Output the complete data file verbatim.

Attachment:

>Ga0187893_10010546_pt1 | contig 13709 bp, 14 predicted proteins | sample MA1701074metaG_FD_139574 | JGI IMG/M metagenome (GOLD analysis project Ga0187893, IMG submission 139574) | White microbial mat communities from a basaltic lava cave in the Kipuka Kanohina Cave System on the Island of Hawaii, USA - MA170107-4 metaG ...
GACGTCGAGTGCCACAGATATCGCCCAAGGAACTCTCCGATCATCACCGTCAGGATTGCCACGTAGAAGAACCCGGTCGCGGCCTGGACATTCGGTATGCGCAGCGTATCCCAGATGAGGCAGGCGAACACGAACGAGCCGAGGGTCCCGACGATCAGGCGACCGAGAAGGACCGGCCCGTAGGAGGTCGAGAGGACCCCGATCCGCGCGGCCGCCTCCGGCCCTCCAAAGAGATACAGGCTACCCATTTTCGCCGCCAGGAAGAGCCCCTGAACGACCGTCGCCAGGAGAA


>Ga0187893_10010546_pt1 | contig 13709 bp, 14 predicted proteins | sample MA1701074metaG_FD_139574 | JGI IMG/M metagenome (GOLD analysis project Ga0187893, IMG submission 139574) | White microbial mat communities from a basaltic lava cave in the Kipuka Kanohina Cave System on the Island of Hawaii, USA - MA170107-4 metaG ...
GACGTCGAGTGCCACAGATATCGCCCAAGGAACTCTCCGATCATCACCGTCAGGATTGCCACGTAGAAGAACCCGGTCGCGGCCTGGACATTCGGTATGCGCAGCGTATCCCAGATGAGGCAGGCGAACACGAACGAGCCGAGGGTCCCGACGATCAGGCGACCGAGAAGGACCGGCCCGTAGGAGGTCGAGAGGACCCCGATCCGCGCGGCCGCCTCCGGCCCTCCAAAGAGATACAGGCTACCCATTTTCGCCGCCAGGAAGAGCCCCTGAACGACCGTCGCCAGGAGAA